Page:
It’s common knowledge that certain foods aren’t great for us – it doesn’t take a genius to understand that ice-cream, chocolate or fizzy drinks are full of sugar and should only be eaten in moderation (sorry to break it to you if you didn’t…). But what about other foods? Those that we perceive to be good for us or that we assume are nutritious for our kids? Well, I hate to break it to you (again), but all may not be as it seems.
For a second year running, I’ve teamed up with Organix as part of their #NoJunkJourney. This year, they’re undertaking a study of 150 snacks sold on the baby and toddler aisle in order to analyse their nutritional standards – the aim being to expose the reduction in the quality of snacks and the detrimental impact this is having on our children’s health. The results are expected in July 2018, so keep an eye out for them.
However, I can already make a couple of guesses as to what might be found based on my own experiences with L. I reckon we’ll be seeing stuff about misleading claims on packaging, too many unnecessary ingredients added, a lack of clear information as to the nutritional makeup and ultimately the realisation that some snacks made and marketed specifically for our kids are basically junk.
This is all stuff I’ve noticed in the last few years as L has graduated from the boob to proper food through the ‘fun’ process known as weaning. Like plenty of parents, I often head to the baby and toddler aisle for snacks – they are convenient, there is plenty of choice, and because they are made for kids, I’ve always believed that they are the best option for them – particularly because of the premium price tag.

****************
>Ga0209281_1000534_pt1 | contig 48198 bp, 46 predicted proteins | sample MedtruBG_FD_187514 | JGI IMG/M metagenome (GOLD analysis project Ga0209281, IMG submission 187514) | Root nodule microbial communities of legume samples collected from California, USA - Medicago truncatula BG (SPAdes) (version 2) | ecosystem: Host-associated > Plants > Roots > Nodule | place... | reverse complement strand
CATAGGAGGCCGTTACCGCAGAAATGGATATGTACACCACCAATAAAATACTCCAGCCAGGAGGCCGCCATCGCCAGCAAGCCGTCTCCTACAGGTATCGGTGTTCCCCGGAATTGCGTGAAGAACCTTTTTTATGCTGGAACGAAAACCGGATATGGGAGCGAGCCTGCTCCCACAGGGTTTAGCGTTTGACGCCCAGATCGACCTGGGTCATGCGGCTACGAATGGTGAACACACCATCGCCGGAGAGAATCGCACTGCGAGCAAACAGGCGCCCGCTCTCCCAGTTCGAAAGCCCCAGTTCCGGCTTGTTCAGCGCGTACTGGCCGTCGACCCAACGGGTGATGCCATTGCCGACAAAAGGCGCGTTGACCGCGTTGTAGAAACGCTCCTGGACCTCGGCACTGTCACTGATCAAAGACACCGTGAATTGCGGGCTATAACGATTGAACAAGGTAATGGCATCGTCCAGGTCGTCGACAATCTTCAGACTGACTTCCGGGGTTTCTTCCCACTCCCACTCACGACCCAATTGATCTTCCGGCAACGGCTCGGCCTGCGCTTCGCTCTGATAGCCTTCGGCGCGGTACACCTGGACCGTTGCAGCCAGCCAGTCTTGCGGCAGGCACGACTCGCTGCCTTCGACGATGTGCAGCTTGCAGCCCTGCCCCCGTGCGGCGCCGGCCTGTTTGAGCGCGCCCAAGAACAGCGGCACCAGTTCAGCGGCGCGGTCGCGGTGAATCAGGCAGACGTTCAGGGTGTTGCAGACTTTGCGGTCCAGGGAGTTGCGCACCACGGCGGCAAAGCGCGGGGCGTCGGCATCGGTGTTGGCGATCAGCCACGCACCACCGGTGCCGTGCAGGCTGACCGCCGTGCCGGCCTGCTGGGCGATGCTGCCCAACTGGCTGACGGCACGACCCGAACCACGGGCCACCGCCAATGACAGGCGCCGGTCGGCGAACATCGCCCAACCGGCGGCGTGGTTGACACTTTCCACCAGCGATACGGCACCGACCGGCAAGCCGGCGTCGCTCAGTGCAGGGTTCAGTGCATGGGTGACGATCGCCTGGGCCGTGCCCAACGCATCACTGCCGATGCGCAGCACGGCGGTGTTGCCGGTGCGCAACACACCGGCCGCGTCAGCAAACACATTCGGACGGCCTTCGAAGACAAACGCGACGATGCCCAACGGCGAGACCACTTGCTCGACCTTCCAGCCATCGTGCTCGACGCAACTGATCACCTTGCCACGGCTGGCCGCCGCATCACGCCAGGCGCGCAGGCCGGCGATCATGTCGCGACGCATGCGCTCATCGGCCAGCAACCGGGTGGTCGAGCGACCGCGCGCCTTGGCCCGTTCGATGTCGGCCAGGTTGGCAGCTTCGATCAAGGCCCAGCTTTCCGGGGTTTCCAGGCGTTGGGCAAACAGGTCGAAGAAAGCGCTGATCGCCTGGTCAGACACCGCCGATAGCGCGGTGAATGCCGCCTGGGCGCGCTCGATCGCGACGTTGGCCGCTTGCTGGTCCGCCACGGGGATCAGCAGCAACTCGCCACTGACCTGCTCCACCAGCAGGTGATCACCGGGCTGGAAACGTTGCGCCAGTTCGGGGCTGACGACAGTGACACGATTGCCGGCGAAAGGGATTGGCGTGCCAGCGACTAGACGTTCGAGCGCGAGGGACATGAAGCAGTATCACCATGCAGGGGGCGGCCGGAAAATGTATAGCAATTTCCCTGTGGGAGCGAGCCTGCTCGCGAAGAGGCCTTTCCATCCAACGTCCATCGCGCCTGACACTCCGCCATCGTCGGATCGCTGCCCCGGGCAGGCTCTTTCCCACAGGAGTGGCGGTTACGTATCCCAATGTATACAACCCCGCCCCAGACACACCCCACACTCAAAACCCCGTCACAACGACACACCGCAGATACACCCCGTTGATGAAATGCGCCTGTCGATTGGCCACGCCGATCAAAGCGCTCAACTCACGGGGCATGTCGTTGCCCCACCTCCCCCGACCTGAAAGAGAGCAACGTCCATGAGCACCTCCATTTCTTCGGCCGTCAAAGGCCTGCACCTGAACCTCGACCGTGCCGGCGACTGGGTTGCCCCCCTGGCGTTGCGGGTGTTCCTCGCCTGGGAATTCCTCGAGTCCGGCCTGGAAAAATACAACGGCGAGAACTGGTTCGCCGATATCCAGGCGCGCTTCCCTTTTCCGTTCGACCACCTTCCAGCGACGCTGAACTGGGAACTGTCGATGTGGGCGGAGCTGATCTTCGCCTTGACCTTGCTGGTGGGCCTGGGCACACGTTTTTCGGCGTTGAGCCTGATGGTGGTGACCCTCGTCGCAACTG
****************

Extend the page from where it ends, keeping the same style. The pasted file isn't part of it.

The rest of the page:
I soon found though that some of the targeted baby and toddler snacks which appeared to be healthy and nutritious thanks to the packaging, were actually full of stuff I didn’t expect. By looking closer at the packaging, I noticed ingredients that (a) I didn’t recognise, (b) I couldn’t pronounce and (c) I was unsure why they were there. Take things like Triphosphates, carrageenan and tartrazine – they seem more suited to a game of Scrabble than my three-year old’s snacks.
I also started to look at the nutritional information on the packets and was surprised by the high proportions of certain ingredients – namely salt and sugar. This takes a bit more digging as it’s not obvious. Sure, it’ll tell you how many grams of salt there are, but there’s no context. Is it a low or high amount? How does that fit in with the recommended guidelines? (FYI, NHS recommends no more than 2g salt per day for 1 to 3 year olds).